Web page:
Garbage is an issue.

Finally, statistical confirmation of what we always knew: Manhattan is loud, the Bronx is the world's graffiti capital, and the other three boroughs are covered in garbage.

At least those seem to be the obvious conclusions from this map, by Dietmar Offenhuber, based off two years of 311 complaints. Green corresponds to noise complaints, blue to litter complaints, and magenta to graffiti.

But there are some more subtle conclusions. The Manhattan-priced neighborhoods of Brooklyn Heights, Dumbo and Park Slope all fade to green, indicating that their residents are concerned with noise rather than with garbage, like their Manhattan compatriots.

Chinatown, Bushwick, and Corona (particularly Corona, wow) struggle with graffiti more than elsewhere in their boroughs. Harlem residents complain about trash more than other Manhattan residents. Battery Park City is LOUD! Graffiti in deep Brooklyn seems to follow the paths of the subway lines down from Prospect Park and Greenwood Cemetery. And people on 5th Avenue along Central Park, judging by the dully shaded blocks, either don't have much to complain about at all, or perhaps, don't know what 311 is.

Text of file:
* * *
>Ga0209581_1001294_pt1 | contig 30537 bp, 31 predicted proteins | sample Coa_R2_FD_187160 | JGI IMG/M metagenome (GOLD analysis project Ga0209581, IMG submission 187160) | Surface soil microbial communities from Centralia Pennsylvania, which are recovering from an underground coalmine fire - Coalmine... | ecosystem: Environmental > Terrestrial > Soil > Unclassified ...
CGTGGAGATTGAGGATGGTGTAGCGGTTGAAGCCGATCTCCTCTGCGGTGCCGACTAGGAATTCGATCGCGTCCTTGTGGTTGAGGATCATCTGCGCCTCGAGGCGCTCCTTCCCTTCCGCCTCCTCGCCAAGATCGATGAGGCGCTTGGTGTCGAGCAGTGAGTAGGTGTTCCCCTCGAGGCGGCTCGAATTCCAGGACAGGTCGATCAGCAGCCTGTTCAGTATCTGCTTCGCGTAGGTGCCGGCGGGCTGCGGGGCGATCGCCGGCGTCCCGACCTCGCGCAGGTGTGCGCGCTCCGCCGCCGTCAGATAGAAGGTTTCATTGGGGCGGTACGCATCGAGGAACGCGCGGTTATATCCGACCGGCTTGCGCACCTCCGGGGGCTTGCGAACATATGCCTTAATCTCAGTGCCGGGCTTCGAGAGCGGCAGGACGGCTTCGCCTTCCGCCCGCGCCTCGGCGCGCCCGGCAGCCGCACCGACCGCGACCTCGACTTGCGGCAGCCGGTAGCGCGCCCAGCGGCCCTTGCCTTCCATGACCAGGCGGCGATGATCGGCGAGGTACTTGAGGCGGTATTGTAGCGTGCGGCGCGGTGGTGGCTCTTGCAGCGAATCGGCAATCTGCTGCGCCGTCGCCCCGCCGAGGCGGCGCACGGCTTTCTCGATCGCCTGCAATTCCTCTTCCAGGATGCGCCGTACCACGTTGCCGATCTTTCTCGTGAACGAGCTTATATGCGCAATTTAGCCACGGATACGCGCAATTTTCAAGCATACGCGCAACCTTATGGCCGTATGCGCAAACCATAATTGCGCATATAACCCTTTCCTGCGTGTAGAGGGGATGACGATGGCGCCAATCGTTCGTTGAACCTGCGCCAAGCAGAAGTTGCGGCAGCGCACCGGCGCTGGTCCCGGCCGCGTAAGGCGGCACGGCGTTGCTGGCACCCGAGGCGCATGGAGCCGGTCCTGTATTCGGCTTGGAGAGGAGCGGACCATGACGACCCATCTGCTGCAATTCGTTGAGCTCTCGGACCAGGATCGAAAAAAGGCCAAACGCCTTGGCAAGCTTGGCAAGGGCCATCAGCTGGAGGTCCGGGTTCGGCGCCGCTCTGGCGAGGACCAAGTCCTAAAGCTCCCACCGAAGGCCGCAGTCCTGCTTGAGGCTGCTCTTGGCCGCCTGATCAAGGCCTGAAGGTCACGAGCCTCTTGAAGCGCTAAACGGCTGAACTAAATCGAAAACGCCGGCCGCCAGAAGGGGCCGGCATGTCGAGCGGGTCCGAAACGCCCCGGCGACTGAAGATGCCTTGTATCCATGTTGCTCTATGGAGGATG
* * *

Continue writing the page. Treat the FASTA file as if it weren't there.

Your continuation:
Courtesy of Dietmar Offenhuber.

Top image: Xiaojiao Wang/Shutterstock.

About the Author

Most Popular

  1. a photo rendering of "Siemensstadt 2.0" in Berlin
    Life

    Berlin's Take on a High-Tech ‘Smart City’ Could Be Different

    The German company Siemens is launching an ambitious adaptive reuse project to revitalize its historic corporate campus, with a modern data-collecting twist.

  2. a photo of a security camera
    Equity

    Six U.S. Cities Make the List of Most Surveilled Places in the World

    Atlanta and Chicago top the list of U.S. cities that are watching their citizens with security cameras, but China leads the world when it comes to official surveillance.

  3. a photo of a man at a bus stop in Miami
    Transportation

    Very Bad Bus Signs and How to Make Them Better

    Clear wayfinding displays can help bus riders feel more confident, and give a whole city’s public transportation system an air of greater authority.

  4. a photo of Fred and Donald Trump.
    Perspective

    Donald Trump Knows How to End Homelessness

    As a real-estate developer, he repeatedly argued that building adequate housing requires federal subsidies. As president, he’s forgotten that.

  5. a map comparing the sizes of several cities
    Maps

    The Commuting Principle That Shaped Urban History

    From ancient Rome to modern Atlanta, the shape of cities has been defined by the technologies that allow commuters to get to work in about 30 minutes.

×